But I did remember wanting to be a writer.  That was actually a dream of mine for a long time...I can't believe I didn't think of it!  Books were a big escape for me as a kid.  Mom would have to force me to go outside and play, and even then she'd practically have to frisk me to see if I was hiding a book!  I had a good imagination, and I remember reading things and them being so real to me.  I think that I wanted to be a writer so that I would be able to make up my own stories to live in...

"When I grow up, I want to be a writer." - Amy
I used the picture above as a reference, and I'm a little disappointed in the way it turned out.  Actually it was pretty good as a line drawing, but then I started coloring it in and  I should have just left it alone...  On the positive side, I do like that I used my (non-dominant) left hand to do the writing on the looks like a little kid wrote it, which is what I wanted.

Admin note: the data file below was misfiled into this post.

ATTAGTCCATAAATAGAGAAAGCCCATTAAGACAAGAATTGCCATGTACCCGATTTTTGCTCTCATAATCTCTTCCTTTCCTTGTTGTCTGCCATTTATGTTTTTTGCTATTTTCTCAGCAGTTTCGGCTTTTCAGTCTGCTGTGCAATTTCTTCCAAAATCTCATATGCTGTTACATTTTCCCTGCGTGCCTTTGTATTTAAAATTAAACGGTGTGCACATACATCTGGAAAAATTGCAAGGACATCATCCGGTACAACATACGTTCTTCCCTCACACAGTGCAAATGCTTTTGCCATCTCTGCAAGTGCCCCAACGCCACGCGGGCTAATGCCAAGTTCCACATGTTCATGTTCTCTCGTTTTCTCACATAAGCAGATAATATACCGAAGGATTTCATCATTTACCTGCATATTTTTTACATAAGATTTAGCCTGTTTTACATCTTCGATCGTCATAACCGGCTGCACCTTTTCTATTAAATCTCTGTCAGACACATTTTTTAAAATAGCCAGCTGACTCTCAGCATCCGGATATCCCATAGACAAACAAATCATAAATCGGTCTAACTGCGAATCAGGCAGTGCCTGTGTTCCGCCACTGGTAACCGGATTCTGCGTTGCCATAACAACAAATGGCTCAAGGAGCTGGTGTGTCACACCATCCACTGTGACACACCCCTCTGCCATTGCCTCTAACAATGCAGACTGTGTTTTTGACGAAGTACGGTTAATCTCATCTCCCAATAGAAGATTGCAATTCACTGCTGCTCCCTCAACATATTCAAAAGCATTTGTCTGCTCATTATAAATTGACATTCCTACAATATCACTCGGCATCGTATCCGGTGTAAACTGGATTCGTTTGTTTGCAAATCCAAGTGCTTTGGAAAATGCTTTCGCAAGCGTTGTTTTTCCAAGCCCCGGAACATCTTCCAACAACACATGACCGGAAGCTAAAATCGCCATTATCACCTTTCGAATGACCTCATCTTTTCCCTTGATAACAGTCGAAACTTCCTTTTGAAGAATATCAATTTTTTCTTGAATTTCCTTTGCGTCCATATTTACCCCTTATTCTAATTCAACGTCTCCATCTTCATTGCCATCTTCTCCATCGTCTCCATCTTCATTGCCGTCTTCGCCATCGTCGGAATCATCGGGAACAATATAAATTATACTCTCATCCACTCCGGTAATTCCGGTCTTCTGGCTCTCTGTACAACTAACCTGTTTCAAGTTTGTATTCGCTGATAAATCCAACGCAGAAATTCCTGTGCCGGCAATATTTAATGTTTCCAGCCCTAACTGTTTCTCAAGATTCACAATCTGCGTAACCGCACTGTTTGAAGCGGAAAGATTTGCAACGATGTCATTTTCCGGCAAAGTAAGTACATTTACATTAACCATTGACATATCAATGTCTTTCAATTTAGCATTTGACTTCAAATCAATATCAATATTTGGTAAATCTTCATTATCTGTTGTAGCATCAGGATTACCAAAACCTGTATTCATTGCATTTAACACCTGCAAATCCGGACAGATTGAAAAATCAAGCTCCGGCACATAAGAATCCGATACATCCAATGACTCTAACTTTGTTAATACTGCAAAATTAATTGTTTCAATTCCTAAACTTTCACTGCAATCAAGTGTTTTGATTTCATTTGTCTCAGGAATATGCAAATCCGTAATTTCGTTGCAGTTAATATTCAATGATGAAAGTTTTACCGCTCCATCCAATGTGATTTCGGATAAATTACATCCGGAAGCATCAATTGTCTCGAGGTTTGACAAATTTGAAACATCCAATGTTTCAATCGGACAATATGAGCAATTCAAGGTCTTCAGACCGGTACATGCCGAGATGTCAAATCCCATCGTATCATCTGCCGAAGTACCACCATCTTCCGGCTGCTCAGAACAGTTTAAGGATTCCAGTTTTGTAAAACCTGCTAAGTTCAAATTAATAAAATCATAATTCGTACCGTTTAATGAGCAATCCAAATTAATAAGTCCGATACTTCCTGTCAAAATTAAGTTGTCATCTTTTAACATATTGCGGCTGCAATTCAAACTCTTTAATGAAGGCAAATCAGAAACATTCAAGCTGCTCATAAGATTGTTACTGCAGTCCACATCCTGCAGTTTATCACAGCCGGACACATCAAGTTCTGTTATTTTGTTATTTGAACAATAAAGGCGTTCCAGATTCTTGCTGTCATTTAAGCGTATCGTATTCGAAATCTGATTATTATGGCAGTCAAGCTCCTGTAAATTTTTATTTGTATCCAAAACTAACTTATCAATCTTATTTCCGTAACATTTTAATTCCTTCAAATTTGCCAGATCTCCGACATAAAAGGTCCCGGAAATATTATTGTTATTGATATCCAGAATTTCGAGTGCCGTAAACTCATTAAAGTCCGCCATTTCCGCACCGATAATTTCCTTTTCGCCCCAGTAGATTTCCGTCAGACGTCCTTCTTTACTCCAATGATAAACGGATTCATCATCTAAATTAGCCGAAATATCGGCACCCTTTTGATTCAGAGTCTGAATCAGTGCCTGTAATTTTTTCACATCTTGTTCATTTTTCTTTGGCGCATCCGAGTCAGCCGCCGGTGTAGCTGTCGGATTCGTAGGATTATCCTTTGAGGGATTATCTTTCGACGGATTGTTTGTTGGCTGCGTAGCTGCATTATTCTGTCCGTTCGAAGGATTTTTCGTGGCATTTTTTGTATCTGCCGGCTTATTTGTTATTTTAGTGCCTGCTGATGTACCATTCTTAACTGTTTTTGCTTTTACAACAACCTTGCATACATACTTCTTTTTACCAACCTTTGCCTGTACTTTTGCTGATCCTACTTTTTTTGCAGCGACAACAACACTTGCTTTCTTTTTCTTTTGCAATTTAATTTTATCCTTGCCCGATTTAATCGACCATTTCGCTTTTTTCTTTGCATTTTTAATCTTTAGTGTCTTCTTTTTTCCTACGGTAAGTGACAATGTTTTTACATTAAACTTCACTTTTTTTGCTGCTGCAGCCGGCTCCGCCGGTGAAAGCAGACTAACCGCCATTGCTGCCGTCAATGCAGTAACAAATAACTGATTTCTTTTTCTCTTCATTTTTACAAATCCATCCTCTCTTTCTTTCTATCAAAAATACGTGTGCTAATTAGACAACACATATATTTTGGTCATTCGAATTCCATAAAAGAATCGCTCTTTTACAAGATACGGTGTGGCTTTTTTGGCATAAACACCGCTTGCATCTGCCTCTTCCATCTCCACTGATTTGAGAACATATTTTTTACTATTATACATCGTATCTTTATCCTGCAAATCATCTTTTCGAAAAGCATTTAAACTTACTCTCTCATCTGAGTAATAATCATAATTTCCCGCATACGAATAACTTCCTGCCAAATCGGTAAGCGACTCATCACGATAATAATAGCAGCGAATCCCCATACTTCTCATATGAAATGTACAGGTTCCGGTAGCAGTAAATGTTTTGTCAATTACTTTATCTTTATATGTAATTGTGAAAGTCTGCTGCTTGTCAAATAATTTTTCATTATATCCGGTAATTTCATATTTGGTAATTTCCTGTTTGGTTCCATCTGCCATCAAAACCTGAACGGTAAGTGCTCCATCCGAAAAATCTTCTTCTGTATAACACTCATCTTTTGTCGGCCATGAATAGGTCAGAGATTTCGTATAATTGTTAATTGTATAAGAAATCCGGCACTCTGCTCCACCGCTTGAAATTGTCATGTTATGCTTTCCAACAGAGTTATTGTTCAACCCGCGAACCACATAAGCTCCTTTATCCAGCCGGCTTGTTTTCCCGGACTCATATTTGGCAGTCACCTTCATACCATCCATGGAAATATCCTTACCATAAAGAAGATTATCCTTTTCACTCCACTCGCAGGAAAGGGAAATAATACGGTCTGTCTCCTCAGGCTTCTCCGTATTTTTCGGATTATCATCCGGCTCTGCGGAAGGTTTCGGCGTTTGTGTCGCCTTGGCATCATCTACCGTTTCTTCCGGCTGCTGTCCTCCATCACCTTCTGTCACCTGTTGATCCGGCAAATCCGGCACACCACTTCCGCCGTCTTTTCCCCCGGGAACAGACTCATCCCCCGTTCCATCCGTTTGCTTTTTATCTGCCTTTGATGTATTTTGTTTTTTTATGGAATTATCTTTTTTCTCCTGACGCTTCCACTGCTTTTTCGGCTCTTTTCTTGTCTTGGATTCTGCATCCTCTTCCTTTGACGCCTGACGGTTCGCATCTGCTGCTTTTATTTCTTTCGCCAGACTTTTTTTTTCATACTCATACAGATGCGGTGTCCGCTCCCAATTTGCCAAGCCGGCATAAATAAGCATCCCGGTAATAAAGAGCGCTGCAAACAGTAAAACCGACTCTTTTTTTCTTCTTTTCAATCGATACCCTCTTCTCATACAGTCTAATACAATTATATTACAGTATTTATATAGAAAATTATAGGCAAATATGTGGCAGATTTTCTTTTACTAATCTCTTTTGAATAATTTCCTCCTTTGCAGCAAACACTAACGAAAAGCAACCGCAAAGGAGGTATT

Thanks to the internet and the blog, I get to be a writer now.  In a small way, I get to live my dream...even if it doesn't pay any bills.  :)  I do get very excited when people comment that they like or relate to things I've written here, or when someone compliments something I've said or written in some way.  I started the blog as a way to share my art and to document my progress with that...but somewhere along the way, I started blabbing away and couldn't stop.  These days, a post doesn't feel finished to me until I've given you the story behind the art!  Maybe if my life were more interesting, I could have sold the copyrights by now! :)